Nevertheless, the nature of Turkey’s involvement with Northern-based aid institutions is changing due to Turkey’s increasing economic and political power in its region. Turkey has been a member of Organization for Co-operation in Economy and Development (OECD) since 1961; associated with the European Economic Community (EEC) since 1963; a Europen Union candidate since 2005; ranked among the 20 largest economies of the world in 2012 (CIA Factbook, 2012); and ranked at the 38th place in the 2012 World Competitiveness Scoreboard. The country plays a pre-eminent role in its politically volatile region (Ozturk, 2002). In addition, once an only aid recipient, Turkey is now an emerging donor. “In 2010, Turkish net ODA (Official Development Assistance) reached USD 967 million, an increase of 24.8% over 2009 in real terms” (Atwood, 2012, para.5). Thus, the calls for improving national educational policies and programs to compete in the global knowledge economy have rightfully increased.
Indeed, the historical development of evaluation culture in Korea and Brazil suggests the potential for utilizing program evaluation as a decision-making tool in Turkey to provide useful information about programs’ effectiveness in improving education outcomes. With the launch of “Government for People” in 1998 as a response to severe economic crisis in Asia, Korea has developed government-wide evaluation systems to create and implement national reform packages based on national needs and priorities (Lee, 2002). Despite the insufficient number of evaluators, Korea is today conducting several major evaluations, ranging from evaluations of ministries’ major programs and policies to meta-evaluations of each institution’s policy making and evaluation capacity (Furubo, Rist, & Sandahl, 2002). Similarly, the evaluation field in Brazil has grown dramatically in recent years with 453 post-graduate evaluation courses and a 90% increase in publicity on government evaluations, fostering better programming and budgeting (UNDP, 2011). Although the association between increased evaluation activities and better development outcomes is not empirically documented, anecdotal evidence suggests a positive relationship (Segone, 2008, 2009). Turkey’s Ninth National Development Plan (2007 – 2013) also praised social and economic developments taking place in Korea and Brazil and argued that their influence in international decisions will considerably increase in the coming decades (Ministry of Development, 2006).
In contrast to Korea and Brazil, little is known about the implementation and impact of many educational policies, programs, and projects in Turkey, although the continuous improvement of educational practices in Turkey is of the utmost importance to the country’s long-term aspirations (Education Reform Initiative, 2009; Erguder, 2013). The Ninth Development Plan (2007–2013) envisions Turkey as an information society that will assume a more competitive, global role and complete her coherence with the European Union (Ministry of Development, 2006). The Plan underlined quality education services as prerequisite to realizing the country’s vision; hence, there was an increased public investment in education to 21.9% in 2012 (compared to 14% in the base year of 2006). Although the Plan stipulates monitoring and evaluation (M&E) of all government services, it does not clarify how M&E information will be obtained and used, limiting our understanding of the role of evaluation in decision-making. In the absence of evaluative information, MoNe’s internal research studies constitute one source of information for educational decision-making. Turkish scholars, however, consider these research activities inadequate because they have been unsystematic to have an impact on decision-making (Aydagul, 2008).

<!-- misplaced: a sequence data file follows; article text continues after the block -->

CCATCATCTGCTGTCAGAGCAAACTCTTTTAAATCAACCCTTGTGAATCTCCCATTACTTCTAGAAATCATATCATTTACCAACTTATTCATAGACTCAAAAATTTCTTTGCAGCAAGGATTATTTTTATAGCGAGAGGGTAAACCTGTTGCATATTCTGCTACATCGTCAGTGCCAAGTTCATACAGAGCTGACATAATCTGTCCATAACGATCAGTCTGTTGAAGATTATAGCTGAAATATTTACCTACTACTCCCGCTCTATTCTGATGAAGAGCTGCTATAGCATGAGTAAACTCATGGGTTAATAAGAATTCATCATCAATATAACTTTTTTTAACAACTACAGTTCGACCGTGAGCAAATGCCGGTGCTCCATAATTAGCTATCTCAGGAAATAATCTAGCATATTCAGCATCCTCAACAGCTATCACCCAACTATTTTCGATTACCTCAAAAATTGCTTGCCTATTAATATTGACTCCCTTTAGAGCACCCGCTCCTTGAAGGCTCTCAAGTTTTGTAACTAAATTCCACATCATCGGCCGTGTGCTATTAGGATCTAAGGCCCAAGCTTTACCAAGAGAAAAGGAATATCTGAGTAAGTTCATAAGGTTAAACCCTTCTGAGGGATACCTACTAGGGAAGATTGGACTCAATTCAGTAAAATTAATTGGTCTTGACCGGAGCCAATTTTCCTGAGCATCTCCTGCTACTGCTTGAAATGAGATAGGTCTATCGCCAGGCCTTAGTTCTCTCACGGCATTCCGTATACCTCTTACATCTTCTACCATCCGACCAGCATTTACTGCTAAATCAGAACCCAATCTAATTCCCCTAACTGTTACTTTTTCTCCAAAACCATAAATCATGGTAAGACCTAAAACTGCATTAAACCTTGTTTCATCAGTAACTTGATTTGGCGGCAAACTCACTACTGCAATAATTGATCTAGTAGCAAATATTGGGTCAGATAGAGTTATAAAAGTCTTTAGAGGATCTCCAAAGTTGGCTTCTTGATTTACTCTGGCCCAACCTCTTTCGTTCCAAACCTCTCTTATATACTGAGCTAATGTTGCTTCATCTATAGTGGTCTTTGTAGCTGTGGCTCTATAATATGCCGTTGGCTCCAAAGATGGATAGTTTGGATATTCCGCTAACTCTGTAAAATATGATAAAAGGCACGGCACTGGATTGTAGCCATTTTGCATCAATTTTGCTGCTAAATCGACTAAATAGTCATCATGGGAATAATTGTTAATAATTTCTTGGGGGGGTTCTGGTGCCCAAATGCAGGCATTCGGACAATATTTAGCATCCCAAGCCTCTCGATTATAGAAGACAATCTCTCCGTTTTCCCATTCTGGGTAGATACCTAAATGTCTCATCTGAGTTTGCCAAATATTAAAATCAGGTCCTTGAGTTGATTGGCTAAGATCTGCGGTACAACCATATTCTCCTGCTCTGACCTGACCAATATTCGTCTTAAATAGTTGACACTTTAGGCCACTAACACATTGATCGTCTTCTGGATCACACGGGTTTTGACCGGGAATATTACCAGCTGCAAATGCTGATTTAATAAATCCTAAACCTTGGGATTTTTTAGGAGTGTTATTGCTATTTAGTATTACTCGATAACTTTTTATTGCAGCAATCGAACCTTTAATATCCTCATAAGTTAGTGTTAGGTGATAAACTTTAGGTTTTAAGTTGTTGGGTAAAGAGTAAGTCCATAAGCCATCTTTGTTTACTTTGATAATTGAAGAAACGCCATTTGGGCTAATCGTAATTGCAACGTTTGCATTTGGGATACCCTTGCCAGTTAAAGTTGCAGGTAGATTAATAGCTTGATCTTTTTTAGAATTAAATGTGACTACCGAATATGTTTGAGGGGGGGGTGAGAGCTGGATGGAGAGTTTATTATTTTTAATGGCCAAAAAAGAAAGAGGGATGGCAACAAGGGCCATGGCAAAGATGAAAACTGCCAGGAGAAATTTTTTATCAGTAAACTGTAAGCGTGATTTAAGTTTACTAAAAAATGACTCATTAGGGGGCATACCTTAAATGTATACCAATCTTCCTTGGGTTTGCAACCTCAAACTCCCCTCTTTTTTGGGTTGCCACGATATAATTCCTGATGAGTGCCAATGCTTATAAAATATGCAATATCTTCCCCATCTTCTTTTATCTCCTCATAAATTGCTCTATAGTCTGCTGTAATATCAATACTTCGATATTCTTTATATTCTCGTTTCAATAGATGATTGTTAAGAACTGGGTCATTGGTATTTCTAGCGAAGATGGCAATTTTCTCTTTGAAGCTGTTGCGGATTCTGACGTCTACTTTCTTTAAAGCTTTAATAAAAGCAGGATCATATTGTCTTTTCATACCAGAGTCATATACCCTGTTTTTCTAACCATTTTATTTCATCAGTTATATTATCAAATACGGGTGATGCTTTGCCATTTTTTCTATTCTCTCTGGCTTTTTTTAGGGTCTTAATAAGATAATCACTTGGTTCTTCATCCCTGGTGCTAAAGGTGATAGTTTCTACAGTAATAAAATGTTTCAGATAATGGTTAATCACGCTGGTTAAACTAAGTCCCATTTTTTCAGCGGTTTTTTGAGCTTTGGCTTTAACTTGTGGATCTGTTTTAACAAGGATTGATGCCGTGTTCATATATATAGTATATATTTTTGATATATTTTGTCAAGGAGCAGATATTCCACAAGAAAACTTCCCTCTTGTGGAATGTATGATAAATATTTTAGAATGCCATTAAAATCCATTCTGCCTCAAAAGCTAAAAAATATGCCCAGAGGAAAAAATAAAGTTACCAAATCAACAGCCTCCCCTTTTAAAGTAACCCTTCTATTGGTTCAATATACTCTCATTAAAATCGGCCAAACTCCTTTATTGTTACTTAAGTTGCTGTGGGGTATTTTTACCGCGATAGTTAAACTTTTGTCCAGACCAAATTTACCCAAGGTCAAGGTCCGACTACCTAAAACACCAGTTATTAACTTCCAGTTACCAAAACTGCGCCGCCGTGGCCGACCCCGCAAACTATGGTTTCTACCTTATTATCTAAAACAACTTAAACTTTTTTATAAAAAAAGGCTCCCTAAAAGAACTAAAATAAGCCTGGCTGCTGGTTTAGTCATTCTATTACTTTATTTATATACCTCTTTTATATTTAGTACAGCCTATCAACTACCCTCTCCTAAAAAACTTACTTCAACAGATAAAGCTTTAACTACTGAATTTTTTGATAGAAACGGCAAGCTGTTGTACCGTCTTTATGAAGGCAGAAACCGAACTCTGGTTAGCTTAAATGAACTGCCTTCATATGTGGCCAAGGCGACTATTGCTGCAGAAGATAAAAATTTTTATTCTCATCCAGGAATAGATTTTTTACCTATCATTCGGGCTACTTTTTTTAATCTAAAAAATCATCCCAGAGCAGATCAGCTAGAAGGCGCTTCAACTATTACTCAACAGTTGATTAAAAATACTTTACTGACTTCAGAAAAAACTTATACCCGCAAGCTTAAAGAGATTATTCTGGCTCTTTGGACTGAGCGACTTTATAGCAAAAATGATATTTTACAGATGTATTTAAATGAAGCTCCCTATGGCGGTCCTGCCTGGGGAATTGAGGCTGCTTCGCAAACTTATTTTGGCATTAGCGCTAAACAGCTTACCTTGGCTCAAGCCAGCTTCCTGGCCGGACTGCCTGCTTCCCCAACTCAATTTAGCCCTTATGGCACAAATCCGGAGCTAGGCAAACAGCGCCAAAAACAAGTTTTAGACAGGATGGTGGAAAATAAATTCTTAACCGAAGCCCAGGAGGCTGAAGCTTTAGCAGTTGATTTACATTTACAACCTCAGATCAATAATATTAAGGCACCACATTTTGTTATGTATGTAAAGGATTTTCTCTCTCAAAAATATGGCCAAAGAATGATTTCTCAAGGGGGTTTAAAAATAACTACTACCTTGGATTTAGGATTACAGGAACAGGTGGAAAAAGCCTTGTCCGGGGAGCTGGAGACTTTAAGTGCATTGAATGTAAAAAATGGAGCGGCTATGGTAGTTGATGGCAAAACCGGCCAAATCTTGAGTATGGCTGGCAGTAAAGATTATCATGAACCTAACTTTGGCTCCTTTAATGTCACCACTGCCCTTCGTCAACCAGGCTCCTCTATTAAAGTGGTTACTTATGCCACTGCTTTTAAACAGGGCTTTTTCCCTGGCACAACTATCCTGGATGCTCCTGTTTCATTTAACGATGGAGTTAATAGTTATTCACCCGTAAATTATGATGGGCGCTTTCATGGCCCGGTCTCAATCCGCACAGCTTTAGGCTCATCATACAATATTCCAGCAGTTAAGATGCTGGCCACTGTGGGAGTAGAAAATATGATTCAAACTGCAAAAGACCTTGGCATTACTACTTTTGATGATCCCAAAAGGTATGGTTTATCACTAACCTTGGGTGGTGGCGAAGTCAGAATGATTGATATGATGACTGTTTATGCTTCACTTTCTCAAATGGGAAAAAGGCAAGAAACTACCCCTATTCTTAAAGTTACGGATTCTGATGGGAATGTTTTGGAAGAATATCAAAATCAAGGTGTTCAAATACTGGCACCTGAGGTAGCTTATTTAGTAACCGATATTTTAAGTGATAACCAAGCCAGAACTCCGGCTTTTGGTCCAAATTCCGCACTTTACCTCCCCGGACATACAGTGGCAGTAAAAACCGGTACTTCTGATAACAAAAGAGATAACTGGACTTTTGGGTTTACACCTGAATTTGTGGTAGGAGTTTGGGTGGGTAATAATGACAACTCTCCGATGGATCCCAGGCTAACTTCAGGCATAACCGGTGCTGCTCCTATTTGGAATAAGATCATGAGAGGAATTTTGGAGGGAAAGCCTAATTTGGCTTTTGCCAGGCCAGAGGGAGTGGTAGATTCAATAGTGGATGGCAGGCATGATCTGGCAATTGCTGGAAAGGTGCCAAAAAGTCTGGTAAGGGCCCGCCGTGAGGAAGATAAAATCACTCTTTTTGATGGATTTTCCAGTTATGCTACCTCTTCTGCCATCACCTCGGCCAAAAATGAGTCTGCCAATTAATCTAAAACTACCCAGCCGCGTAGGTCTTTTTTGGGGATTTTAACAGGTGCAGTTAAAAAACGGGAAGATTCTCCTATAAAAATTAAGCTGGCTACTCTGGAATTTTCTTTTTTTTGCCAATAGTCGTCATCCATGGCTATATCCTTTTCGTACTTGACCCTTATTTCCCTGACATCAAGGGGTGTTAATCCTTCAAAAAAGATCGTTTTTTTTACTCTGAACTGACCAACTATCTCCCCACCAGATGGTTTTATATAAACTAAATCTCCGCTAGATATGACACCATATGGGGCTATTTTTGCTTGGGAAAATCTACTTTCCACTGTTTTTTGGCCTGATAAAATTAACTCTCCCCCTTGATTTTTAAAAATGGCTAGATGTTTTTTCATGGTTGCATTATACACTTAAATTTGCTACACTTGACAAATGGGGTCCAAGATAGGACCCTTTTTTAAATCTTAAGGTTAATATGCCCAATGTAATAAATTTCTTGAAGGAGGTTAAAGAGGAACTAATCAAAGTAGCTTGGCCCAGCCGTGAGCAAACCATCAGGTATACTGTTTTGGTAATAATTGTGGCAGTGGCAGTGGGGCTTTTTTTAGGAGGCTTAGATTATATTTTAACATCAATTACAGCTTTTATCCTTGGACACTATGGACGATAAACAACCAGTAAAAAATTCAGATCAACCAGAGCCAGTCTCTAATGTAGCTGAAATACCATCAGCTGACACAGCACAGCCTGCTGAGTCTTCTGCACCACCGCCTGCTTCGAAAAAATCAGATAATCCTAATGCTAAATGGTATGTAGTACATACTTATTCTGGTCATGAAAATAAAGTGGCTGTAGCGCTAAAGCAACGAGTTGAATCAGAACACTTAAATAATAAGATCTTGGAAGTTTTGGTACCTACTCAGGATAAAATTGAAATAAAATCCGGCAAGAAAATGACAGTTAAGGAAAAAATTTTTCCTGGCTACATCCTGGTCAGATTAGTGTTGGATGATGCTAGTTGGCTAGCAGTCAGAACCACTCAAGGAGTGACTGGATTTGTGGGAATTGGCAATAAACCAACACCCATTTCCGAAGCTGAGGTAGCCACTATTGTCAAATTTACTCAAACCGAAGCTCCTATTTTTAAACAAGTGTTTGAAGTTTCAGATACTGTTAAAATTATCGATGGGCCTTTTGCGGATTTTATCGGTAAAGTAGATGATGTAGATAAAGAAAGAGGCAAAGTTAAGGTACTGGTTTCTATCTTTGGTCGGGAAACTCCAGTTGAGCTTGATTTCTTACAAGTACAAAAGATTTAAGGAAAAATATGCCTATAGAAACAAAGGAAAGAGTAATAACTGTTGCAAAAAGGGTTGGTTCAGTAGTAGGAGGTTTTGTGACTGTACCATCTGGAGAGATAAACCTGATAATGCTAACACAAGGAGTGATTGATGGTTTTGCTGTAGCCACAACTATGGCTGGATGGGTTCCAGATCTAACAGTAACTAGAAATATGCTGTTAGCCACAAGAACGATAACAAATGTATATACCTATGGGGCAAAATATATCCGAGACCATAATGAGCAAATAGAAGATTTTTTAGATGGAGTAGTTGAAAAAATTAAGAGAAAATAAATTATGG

Indeed, there is a recent, emergent interest within civil society and MoNE in strengthening the connection between evaluation and decision making although little is known about the overall value of evaluation. First and foremost, the salience of the lack of knowledge about the impact and shortcomings of educational policies and programs motivated the Istanbul Policy Center at Sabanci University, one of the leading research universities in Turkey, to launch the Education Reform Initiative (hereafter ERI) in 2003. ERI aims to improve educational decision making and cultivate a new policy-making culture in the country through research, advocacy, and training (see http://erg.sabanciuniv.edu/en/educationreforminitiative). This initiative is based on the premise that “it is of critical importance that decisions are based on data and evaluation, and on a transparent and participatory interaction among the state, civil society organizations and citizens” (Education Reform Initiative, 2009, p. 6). Thus, this initiative aims to facilitate a participatory, democratic public dialogue about educational policies and programs by bringing together representatives from civil society organizations, academia, schools, and public and private organizations. The reform stipulates the importance of informed, evidence-based decision-making, best practices, and creative and transparent solutions for alleviating pressing educational problems. The Reform hopes to influence decision makers’ priorities and practices in order to help Turkey achieve its long-term global aspirations by providing quality education for all (Educational Reform Initiative, 2010, 2011). Yet the impact of this initiative in informing governmental decision-making is unknown to this date.
Another leading actor in bridging the gap between evaluative information and education policy is SETA (Foundation for Political, Economic, and Social Research) – a nonprofit, nonpartisan think-tank organization located in Ankara, Turkey. Unlike ERI, SETA covers a broad range of public policy issues from international security to energy, one of which concerns education. Similar to ERI, the Foundation too aims to produce accurate knowledge through research activities to better inform policy makers and the public at large (see http://setav.org/en). SETA seeks to adhere to both international standards of equity, rule of law, and justice, as well as national context and cultural contours underlying the Turkish political arena. The Foundation’s comprehensive report on National Education System in Turkey (Gur & Celik, 2009) outlines the most pressing educational issues in the country and provides potential policy solutions. Similar to ERI, despite widespread dissemination of their research findings, SETA’s influence on educational decisions is yet to be tested.